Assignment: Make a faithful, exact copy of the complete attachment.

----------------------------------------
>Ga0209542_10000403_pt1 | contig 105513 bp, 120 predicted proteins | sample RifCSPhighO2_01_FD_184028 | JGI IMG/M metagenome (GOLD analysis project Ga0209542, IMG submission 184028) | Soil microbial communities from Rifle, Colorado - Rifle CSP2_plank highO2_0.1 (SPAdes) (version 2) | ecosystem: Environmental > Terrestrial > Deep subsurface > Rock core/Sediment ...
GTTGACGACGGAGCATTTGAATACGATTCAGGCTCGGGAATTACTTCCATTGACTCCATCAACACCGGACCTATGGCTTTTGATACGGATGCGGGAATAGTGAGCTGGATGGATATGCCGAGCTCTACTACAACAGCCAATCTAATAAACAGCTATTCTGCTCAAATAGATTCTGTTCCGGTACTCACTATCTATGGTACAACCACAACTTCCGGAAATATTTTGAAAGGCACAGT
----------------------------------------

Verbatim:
>Ga0209542_10000403_pt1 | contig 105513 bp, 120 predicted proteins | sample RifCSPhighO2_01_FD_184028 | JGI IMG/M metagenome (GOLD analysis project Ga0209542, IMG submission 184028) | Soil microbial communities from Rifle, Colorado - Rifle CSP2_plank highO2_0.1 (SPAdes) (version 2) | ecosystem: Environmental > Terrestrial > Deep subsurface > Rock core/Sediment ...
GTTGACGACGGAGCATTTGAATACGATTCAGGCTCGGGAATTACTTCCATTGACTCCATCAACACCGGACCTATGGCTTTTGATACGGATGCGGGAATAGTGAGCTGGATGGATATGCCGAGCTCTACTACAACAGCCAATCTAATAAACAGCTATTCTGCTCAAATAGATTCTGTTCCGGTACTCACTATCTATGGTACAACCACAACTTCCGGAAATATTTTGAAAGGCACAGT